1. ## Integration by parts

Hi all,
Is this method/solution correct?
thanks
John

Integrate by parts;

$\displaystyle x^2.sin2x$

$\displaystyle let \ u=x^2, then\ \frac {du}{dx}=2x.dx$

$\displaystyle let \ \frac{dv}{dx}=sin2x, then\ v= \int (sin2x).dx$

$\displaystyle v= -\frac{cos2x}{2}+C$

$\displaystyle rule=\ \int u \frac{du}{dx}.dx=u.v-\int\frac{du}{dx}.dx+C$

Substituting

$\displaystyle =x^2.\frac{-cos2x}{2}-\int\frac{-cos2x}{2}.dx+C$

$\displaystyle =x^2.\frac{-cos2x}{2}+\frac{1}{2}\int\-cos2x.dx+C$

$\displaystyle =x^2.\frac{-cos2x}{2}+\frac{1}{2}\frac{sin2x}{2}+C$

$\displaystyle =\frac{-x^2cos2x}{2}+\frac{sin2x}{4}+C$

2. ## Re: Integration by parts

Originally Posted by celtic1234
Hi all,
Is this method/solution correct?
thanks
John

Integrate by parts;

$\displaystyle x^2.sin2x$

$\displaystyle let \ u=x^2, then\ \frac {du}{dx}=2x.dx$

$\displaystyle let \ \frac{dv}{dx}=sin2x, then\ v= \int (sin2x).dx$

$\displaystyle v= -\frac{cos2x}{2}+C$

$\displaystyle rule=\ \int u \frac{du}{dx}.dx=u.v-\int\frac{du}{dx}.dx+C$

Substituting

$\displaystyle =x^2.\frac{-cos2x}{2}-\int\frac{-cos2x}{2}.dx+C$

$\displaystyle =x^2.\frac{-cos2x}{2}+\frac{1}{2}\int\-cos2x.dx+C$

$\displaystyle =x^2.\frac{-cos2x}{2}+\frac{1}{2}\frac{sin2x}{2}+C$

$\displaystyle =\frac{-x^2cos2x}{2}+\frac{sin2x}{4}+C$
You have the rule wrong. The rule is $\displaystyle \displaystyle \int{u\,dv} = u\,v - \int{v\,du}$ (or if you prefer the longer notation: $\displaystyle \displaystyle \int{u\,\frac{dv}{dx}\,dx} = u\,v - \int{v\,\frac{du}{dx}\,dx}$ ).

3. ## Re: Integration by parts

sorry
this is my proper solution;
can you tell me if i am following the correct method-is the solution correct?
thanks
John

Integrate by parts;

$\displaystyle x^2.sin2x$

$\displaystyle let \ u=x^2, then\ \frac {du}{dx}=2x.dx$

$\displaystyle let \ \frac{dv}{dx}=sin2x, then\ v= \int (sin2x).dx$

$\displaystyle v= -\frac{cos2x}{2}+C$

$\displaystyle rule=\ \int u \frac{du}{dx}.dx=u.v-\int\frac{du}{dx}.dx+C$

Substituting

$\displaystyle =x^2.\frac{-cos2x}{2}-\int\frac{-cos2x}{2}.dx+C$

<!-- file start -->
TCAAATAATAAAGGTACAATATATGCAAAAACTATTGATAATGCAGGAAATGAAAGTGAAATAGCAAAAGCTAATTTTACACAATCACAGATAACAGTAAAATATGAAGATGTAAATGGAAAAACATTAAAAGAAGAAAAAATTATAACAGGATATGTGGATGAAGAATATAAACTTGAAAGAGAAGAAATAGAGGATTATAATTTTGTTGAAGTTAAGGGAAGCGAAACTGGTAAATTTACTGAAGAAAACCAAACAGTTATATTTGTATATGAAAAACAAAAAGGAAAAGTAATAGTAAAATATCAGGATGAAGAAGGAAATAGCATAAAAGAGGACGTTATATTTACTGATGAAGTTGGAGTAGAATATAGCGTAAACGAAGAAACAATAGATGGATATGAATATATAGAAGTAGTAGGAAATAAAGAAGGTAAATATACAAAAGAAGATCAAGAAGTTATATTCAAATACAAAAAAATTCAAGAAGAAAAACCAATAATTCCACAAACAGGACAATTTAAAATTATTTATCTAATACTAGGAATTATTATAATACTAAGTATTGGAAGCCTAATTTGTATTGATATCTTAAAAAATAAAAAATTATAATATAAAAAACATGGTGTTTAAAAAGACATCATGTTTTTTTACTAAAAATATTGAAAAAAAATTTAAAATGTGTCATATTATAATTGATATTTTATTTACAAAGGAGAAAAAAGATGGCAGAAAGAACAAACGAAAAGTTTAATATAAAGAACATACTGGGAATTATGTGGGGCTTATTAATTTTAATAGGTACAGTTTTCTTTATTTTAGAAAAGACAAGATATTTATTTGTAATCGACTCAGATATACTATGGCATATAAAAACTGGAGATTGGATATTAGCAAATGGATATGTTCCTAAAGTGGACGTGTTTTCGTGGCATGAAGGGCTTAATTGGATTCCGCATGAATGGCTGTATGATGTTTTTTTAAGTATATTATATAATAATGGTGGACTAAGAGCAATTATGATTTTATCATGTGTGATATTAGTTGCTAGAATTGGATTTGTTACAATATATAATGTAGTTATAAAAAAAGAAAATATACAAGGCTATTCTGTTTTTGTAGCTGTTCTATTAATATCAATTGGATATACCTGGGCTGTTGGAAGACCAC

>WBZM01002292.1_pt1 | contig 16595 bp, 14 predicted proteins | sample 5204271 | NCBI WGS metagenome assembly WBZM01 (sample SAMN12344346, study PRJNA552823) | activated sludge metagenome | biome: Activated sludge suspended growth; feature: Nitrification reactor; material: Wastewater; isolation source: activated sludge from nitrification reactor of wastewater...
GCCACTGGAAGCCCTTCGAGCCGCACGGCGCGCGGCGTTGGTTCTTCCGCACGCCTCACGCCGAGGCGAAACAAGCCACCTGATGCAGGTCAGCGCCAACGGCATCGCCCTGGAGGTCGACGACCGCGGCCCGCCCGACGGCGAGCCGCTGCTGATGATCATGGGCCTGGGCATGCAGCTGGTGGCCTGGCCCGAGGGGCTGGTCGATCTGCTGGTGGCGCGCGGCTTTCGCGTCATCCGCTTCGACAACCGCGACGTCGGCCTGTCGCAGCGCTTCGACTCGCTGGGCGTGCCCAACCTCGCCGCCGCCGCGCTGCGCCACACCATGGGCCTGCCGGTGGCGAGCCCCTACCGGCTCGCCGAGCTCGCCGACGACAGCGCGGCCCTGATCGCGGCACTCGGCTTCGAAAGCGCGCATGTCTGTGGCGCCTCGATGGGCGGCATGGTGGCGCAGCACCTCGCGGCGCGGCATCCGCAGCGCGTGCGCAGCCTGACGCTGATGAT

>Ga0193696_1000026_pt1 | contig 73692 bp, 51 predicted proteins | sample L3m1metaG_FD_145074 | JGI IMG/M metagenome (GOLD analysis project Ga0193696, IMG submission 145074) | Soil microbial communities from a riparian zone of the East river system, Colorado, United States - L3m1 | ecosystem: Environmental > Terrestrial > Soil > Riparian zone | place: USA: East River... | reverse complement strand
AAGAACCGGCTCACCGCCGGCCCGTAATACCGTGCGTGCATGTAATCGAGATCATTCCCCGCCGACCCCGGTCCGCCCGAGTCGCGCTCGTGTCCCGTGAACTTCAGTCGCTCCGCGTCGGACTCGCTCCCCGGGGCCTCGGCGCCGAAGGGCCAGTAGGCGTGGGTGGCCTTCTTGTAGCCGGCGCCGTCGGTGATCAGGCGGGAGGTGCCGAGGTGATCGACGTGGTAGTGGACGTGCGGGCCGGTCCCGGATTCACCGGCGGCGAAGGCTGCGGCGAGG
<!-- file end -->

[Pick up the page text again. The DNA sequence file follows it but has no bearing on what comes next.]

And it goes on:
$\displaystyle =x^2.\frac{-cos2x}{2}+\frac{1}{2}\int\-cos2x.dx.2x+C$

$\displaystyle =x^2.\frac{-cos2x}{2}+\frac{1}{2}\frac{sin2x}{2}.2x+C$

$\displaystyle =\frac{-x^2cos2x}{2}+\frac{2xsin2x}{4}+C$

4. ## Re: Integration by parts

Originally Posted by celtic1234
sorry
this is my proper solution;
can you tell me if i am following the correct method-is the solution correct?
thanks
John

Integrate by parts;

$\displaystyle x^2.sin2x$

$\displaystyle let \ u=x^2, then\ \frac {du}{dx}=2x.dx$
Good so far.
$\displaystyle let \ \frac{dv}{dx}=sin2x, then\ v= \int (sin2x).dx$

$\displaystyle v= -\frac{cos2x}{2}+C$
Absolutely fine to here.
$\displaystyle rule=\ \int u \frac{du}{dx}.dx=u.v-\int\frac{du}{dx}.dx+C$
And then you stray slightly. The rule is, simply put and imprecisely:

$\displaystyle \int u\dfrac{dv}{dx}=u\cdot{v}-\int v\dfrac{du}{dx}$

When I substitute, this becomes:

$\displaystyle \int x^2sin2x=x^2\cdot{-\frac{cos2x}{2}}-\int -\frac{cos2x}{2}\cdot 2x~ dx$

$\displaystyle \int x^2sin2x=-x^2\cdot{\frac{cos2x}{2}}+\int x\cdot cos2x~dx$

And I think you'll have to use parts again here, making this a particularly bothersome question.

5. ## Re: Integration by parts

Thanks
Is this it?

Integrate by parts;

$\displaystyle x^2.sin2x$

$\displaystyle let \ u=x^2, then\ \frac {du}{dx}=2x.dx$

$\displaystyle let \ \frac{dv}{dx}=sin2x, then\ v= \int (sin2x).dx$

$\displaystyle v= -\frac{cos2x}{2}+C$